He said he relishes his role as a booster for the developing country.
“After being there only days after the end of their civil war and then again two years later, I see my role as someone who can talk about the very real progress Sri Lanka has made and how it impacts the United States,” he said. “I want to give the real story about what’s actually happening in Sri Lanka today.”
The desire to help has earned him accolades overseas. Shuler “has a degree of expertise” about the country, Kingston said. “If you’re a Member of Congress and you develop an expertise on any country, then that country does love you because countries, particularly a smaller country like Sri Lanka, look up to America.”
Sri Lankan Ambassador to the United States Jaliya Wickramasuriya said Shuler’s visits have helped him see the progress the country has made.
“Rep. Shuler has sought out both top government officials, opposition members of parliament and ordinary Sri Lankans, allowing him to get a strong sense of Sri Lanka’s democratic, economic and civil progress,” he said in a statement. “Rep. Shuler’s visits to Sri Lanka, I feel, have given him a first-hand look at the destructive forces of terrorism, the progress we have made, and the challenges we face in redeveloping conflict-affected areas and the reconciliation of our communities after years of strife and a broader knowledge of vital trade and security issues in South Asia.”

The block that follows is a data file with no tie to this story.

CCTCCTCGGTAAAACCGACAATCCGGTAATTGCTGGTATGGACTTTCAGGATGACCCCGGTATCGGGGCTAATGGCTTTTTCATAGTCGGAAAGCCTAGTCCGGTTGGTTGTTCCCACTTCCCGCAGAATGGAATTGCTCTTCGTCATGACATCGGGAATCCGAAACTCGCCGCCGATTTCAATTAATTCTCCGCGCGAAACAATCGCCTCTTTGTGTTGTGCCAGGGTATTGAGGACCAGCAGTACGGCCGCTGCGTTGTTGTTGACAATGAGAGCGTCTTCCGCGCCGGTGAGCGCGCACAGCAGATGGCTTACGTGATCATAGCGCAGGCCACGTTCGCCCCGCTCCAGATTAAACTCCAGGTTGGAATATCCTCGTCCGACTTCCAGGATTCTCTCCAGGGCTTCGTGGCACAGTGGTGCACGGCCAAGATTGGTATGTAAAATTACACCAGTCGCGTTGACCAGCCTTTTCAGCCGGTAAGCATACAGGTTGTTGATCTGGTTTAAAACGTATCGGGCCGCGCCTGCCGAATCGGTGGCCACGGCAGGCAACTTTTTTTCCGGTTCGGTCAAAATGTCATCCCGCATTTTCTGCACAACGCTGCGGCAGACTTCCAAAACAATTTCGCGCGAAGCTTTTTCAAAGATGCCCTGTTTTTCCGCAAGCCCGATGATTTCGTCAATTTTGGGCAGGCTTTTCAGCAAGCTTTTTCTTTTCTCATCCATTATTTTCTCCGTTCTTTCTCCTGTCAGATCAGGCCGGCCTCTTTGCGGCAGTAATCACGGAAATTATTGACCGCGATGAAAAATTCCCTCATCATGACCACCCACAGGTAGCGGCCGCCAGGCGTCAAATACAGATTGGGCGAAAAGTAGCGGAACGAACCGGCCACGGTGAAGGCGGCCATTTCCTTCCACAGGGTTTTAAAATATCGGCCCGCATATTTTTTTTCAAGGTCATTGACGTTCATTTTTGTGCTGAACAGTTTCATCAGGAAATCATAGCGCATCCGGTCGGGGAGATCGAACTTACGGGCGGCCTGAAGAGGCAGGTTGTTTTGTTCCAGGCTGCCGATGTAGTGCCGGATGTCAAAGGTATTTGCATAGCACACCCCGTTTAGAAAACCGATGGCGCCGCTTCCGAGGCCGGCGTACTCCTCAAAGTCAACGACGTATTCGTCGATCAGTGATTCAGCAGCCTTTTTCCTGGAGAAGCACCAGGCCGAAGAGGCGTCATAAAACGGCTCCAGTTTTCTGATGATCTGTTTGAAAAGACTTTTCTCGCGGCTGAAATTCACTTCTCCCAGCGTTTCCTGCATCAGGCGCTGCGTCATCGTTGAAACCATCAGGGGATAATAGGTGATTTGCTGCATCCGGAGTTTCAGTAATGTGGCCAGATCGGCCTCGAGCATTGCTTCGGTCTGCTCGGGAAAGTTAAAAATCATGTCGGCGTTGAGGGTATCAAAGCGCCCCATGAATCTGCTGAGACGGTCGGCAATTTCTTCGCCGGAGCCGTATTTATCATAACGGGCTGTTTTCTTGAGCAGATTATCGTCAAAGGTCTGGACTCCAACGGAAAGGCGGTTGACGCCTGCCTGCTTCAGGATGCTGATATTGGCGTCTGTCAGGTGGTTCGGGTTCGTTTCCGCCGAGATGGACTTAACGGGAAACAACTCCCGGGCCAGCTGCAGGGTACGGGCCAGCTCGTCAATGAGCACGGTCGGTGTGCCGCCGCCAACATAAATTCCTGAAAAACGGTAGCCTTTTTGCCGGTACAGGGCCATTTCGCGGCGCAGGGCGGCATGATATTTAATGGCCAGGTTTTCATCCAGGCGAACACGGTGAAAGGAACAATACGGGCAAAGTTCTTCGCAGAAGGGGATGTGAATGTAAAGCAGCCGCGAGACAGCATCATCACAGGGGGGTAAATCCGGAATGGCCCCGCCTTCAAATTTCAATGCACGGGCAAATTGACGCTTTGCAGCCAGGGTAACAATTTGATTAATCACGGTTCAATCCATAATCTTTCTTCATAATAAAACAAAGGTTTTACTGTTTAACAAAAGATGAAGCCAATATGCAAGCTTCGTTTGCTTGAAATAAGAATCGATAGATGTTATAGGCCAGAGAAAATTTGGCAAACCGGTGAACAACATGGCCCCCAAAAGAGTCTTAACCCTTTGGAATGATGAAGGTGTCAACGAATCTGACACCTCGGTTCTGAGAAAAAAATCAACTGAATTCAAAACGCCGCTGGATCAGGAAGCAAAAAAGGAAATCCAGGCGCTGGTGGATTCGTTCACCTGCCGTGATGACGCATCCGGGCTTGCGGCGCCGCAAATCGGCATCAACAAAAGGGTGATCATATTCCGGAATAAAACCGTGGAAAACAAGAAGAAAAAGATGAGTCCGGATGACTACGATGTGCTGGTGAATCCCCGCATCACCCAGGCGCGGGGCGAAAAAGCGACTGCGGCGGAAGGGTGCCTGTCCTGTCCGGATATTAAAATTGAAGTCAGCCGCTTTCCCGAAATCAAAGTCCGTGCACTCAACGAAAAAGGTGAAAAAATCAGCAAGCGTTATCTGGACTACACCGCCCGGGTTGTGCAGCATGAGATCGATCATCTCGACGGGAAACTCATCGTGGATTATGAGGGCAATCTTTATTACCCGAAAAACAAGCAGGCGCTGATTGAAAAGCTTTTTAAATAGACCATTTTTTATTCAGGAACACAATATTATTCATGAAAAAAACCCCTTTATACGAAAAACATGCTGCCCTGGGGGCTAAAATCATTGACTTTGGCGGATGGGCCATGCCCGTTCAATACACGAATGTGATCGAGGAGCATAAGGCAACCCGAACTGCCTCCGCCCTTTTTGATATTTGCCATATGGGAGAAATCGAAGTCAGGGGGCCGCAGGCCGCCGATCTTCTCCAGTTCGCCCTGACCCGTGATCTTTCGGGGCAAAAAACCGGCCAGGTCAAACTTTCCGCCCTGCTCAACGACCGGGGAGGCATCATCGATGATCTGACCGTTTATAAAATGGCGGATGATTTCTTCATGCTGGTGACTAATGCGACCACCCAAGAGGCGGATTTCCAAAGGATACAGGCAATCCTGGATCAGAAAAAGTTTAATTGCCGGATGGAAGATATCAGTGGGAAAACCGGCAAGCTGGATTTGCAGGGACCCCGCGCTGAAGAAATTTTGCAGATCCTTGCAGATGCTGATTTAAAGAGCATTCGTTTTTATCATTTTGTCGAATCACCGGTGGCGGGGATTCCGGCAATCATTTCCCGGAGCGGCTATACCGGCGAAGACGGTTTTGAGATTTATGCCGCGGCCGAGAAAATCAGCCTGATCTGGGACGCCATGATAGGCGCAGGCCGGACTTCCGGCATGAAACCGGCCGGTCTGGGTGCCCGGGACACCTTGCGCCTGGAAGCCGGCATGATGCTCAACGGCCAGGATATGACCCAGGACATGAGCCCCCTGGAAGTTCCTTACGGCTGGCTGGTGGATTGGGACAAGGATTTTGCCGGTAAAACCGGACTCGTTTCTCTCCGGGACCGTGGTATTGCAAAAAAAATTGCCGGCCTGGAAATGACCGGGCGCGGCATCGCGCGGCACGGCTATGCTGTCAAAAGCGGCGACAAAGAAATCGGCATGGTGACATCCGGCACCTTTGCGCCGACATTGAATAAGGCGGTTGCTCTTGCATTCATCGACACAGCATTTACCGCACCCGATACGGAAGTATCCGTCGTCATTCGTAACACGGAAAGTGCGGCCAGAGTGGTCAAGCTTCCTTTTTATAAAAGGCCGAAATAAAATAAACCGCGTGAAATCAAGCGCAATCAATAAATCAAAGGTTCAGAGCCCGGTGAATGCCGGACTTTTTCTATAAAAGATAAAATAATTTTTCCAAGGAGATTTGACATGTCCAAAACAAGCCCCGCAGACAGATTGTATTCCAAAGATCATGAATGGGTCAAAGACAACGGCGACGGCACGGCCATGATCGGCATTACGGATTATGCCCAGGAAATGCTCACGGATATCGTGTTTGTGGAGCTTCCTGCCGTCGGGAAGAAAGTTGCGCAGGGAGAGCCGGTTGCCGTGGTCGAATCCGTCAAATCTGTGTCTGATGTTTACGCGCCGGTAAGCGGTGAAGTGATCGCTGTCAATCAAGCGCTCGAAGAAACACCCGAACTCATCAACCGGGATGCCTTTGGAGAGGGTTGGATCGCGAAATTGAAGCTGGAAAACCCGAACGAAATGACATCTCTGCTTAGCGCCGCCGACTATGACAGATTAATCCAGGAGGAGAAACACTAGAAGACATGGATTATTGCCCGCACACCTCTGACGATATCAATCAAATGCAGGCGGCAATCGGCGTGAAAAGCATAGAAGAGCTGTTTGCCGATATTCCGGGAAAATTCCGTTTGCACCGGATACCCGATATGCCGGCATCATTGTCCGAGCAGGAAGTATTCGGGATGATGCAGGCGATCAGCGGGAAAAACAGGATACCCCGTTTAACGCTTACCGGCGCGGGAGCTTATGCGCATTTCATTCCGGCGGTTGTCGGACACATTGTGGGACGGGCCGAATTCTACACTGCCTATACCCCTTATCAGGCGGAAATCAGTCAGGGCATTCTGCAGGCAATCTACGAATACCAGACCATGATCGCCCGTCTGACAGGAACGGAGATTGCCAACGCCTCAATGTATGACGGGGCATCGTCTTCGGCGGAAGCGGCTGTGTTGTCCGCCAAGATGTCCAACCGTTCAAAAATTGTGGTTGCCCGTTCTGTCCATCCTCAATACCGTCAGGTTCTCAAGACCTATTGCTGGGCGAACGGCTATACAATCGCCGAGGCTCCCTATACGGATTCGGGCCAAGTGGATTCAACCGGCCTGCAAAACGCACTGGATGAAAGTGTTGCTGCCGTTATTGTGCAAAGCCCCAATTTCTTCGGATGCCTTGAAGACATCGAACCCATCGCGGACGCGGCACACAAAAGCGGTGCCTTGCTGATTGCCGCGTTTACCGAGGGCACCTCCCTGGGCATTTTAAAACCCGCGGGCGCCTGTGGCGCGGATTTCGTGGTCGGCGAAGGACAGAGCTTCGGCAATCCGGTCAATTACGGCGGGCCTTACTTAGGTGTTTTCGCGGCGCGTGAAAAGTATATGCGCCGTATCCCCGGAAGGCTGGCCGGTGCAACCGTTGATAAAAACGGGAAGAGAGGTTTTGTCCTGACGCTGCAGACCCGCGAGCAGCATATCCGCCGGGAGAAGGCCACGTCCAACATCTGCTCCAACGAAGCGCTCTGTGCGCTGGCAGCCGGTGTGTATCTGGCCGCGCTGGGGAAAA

But that’s not to say his involvement with the country has pleased everyone, especially when he said in 2009 that Sri Lanka was the only democracy that has defeated terrorism.
Amnesty International spokesman Adotei Akwei said the human rights community is concerned about potential abuse of Sri Lankan citizens that occurred toward the end of the conflict and would like to see an international inquiry into the situation.
“The danger here is that a Member of Congress may inadvertently or unknowingly be supporting a totalitarian or very abusive country,” Akwei said. “We will continue to engage with Mr. Shuler’s office to show him our evidence to indicate there really is something there that needs to be investigated.”
Other Members are now bringing the message to the Capitol.
On Nov. 2, Reps. Chris Van Hollen (D-Md.) and Robert Aderholt (R-Ala.), the co-chairmen of the Congressional Caucus on Sri Lanka and Sri Lankan Americans, will show a documentary to their colleagues giving the other side of the story.